But that there should be a majority at all on such a question brought the Opposition to try an experiment which they had been for some time planning. This was the absurd scheme of seceding in a body from the House of Commons, on the plea that a paid and standing majority rendered all reason and argument nugatory. In the course of his farewell speech, Wyndham made use of such violent language, that Mr. Pelham jumped up to move the commitment of the honourable member to the Tower; but Walpole was too well aware that such a proceeding would only have served the ends of the Opposition, rendering them martyrs to their country's cause, and raising a vivid interest in their behalf. He therefore stopped him, and said that the measures which that gentleman and his friends might pursue gave him no uneasiness; on the contrary, the House was much obliged to them for pulling off the mask. Relieved of their presence, he now carried his measures in unopposed quiet.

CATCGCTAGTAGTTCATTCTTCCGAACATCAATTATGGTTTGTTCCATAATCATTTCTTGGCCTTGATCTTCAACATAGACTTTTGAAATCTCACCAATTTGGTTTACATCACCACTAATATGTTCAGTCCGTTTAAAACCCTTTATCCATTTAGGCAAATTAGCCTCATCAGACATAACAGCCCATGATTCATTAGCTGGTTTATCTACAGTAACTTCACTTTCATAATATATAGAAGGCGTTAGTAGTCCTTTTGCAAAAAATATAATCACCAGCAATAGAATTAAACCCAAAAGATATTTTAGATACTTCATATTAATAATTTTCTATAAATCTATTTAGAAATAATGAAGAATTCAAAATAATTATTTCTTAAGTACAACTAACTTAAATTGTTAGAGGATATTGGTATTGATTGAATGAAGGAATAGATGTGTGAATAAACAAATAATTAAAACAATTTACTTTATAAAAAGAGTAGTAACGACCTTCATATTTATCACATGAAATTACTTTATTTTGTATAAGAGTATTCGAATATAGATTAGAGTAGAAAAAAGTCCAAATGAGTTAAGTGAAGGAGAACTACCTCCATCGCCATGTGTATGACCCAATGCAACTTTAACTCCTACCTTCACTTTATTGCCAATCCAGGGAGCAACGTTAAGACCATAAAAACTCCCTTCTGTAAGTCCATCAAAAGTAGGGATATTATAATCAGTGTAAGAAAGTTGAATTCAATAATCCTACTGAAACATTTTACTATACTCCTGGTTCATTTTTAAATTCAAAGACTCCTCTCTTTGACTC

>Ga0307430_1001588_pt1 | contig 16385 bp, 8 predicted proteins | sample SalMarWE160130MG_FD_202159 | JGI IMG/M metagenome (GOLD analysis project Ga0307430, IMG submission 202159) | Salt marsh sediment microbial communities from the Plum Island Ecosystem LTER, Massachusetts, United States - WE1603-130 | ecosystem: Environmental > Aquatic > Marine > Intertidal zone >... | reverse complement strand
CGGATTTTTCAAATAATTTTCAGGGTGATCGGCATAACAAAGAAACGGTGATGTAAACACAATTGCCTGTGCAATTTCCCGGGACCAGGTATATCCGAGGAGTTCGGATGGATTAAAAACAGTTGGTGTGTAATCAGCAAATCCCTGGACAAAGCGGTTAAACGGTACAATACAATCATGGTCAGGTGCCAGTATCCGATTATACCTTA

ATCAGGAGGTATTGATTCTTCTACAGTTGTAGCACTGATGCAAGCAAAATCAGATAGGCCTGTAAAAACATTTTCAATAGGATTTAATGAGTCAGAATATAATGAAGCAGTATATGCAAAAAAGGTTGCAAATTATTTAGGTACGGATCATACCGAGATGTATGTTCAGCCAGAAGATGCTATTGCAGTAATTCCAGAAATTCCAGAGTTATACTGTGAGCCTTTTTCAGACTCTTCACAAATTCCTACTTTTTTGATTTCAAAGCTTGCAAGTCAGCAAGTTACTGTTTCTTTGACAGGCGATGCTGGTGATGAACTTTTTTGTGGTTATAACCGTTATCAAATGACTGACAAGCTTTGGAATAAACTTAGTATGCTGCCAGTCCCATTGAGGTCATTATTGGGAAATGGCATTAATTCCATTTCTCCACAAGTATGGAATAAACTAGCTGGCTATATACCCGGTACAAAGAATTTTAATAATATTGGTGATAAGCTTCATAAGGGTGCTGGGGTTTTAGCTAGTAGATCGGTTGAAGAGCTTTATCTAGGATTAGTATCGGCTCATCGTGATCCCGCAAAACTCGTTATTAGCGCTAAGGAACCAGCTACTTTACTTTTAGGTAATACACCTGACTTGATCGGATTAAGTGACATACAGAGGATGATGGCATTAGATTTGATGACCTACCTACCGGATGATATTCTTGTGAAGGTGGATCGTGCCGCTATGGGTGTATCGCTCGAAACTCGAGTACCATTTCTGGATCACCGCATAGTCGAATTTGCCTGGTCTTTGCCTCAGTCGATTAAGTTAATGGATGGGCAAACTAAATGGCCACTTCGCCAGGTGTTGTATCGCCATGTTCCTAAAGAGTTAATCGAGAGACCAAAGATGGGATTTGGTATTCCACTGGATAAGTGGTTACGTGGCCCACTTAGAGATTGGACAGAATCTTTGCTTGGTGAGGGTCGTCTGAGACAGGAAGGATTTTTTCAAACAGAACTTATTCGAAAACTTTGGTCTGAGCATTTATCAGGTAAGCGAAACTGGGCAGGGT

The Wesleyan Methodists were next in number to the members of the Established Church. The progress of this society was very rapid after 1820. In that year the number of its ministers was 718, and of its members or communicants in Great Britain, 191,000. In 1830 the numbers were respectively 824 and 248,000; and so largely did they increase in the next ten years, that in 1840 the ministers were 1,167, and the members 323,000. The 1851 census returns showed 6,579 chapels belonging to this connexion in England and Wales, containing accommodation for 1,447,580 persons. The Society of Friends, on the other hand, was declining. The Roman Catholics made considerable progress in England during the last two reigns. In 1829 they had 394 chapels, which[428] in 1840 had increased to 463, and in 1852 they reached 600. They had at the same time 11 colleges, 88 religious houses, and 875 priests. Their chapels at the time of the census furnished accommodation for 186,000, and the number of attendants on the morning of census Sunday of 1851 was 252,983.ANDREW HOFER APPOINTED GOVERNOR OF THE TYROL. (See p. 591.)The feeling of humanity that gained ground among the masses powerfully affected the middle classes. The consequence was that the state of public feeling produced by the practical inculcation of Christianity and the diffusion of knowledge compelled our legislature to change its system, despite the obstinate resistance of Lords Eldon and Ellenborough, hardened by a long official familiarity with the destructive operation of legal cruelty. How fearful the amount of that destruction was we may infer from the calculation of Mr. Redgrave, of the Home Office, who stated that had the offences tried in 1841 been tried under the laws of 1831, the eighty capital sentences would have been increased to 2,172. Mr. Redgrave gave the following succinct history of the mitigation of the criminal code during the reigns of George IV. and William IV., in a series of enactments which were extorted from a reluctant Legislature by society, humanised through the education of the masses:—In 1826, 1827, and 1828 Sir Robert Peel carried several very important Bills for the consolidation and amendment of the criminal laws, but these Bills did not abolish capital punishments. That statesman, indeed, made it a matter of boast that he did not constitute any new capital felonies, and pointed out an instance in which he had abated the capital punishment by increasing from 40s. to £5, the sum of which the theft in a dwelling-house constituted a capital offence, and by widening the technical description of a dwelling. In 1830 Sir Robert Peel brought in his Forgery Bill, and petitions were poured into the House from all quarters against the re-enactment of the severe penalties for this offence. Sir James Mackintosh again took up the subject, and moved that the capital punishment be struck out from the Bill. He was unsuccessful; but in the last stage of the measure Mr. Spring-Rice was enabled to defeat the Ministry by a majority of 151 to 138, and to remove the sentence of death from the Bill. It was, however, restored by the Lords, and the Bill, as altered, was suffered to pass the House of Commons at the end of the Session. In 1832 two most important Bills for abolishing capital punishments were passed. Mr. Ewart, assisted by the Government, was able to carry a Bill abolishing the punishment of death in cases of horse, sheep, and cattle stealing, and larceny in a dwelling-house. He was opposed by Sir Robert Peel, and an amendment was made in the Lords, subjecting these offences to the fixed penalty of transportation for life. At the same time, Ministers brought in a Bill for abolishing capital punishment in cases of forgery. The Bill was introduced into the Commons by the Attorney-General, and into the House of Lords by the Lord Chancellor. It passed into law, but an amendment was made in the House of Lords, under protest of the Lord Chancellor, exempting the forgery of wills and powers of attorney to transfer stock, which offences were left capital. In 1833 Mr. Leonard carried his Bill for abolishing capital punishment for housebreaking, executions for which offence were continued down to 1830. In 1834 Mr. Ewart carried a Bill for abolishing capital punishment for returning from transportation, and in the following year for sacrilege and letter-stealing. This was the state of the criminal law when Lord John Russell brought in Bills for its mitigation, founded on the report of a committee which Government had appointed. The little progress which Sir S. Romilly and Sir J. Mackintosh had made in opposition to the Governments of their day will be seen by the foregoing sketch, as well as the extensive and salutary changes which followed. Lord John Russell's Bills effected an extensive abolition of the sentence of death, and a mitigation of the secondary punishments. He was enabled to abolish capital punishments in all cases but murder and attempts to murder where dangerous bodily injuries were effected; burglary and robbery when attended with violence or wounds; arson of dwelling-houses where life was endangered; and six other offences of[427] very rare occurrence. The number of capital convictions in 1829 was 1,385; and in 1834, three years after the extensive abolition of capital punishments, the number was reduced to 480.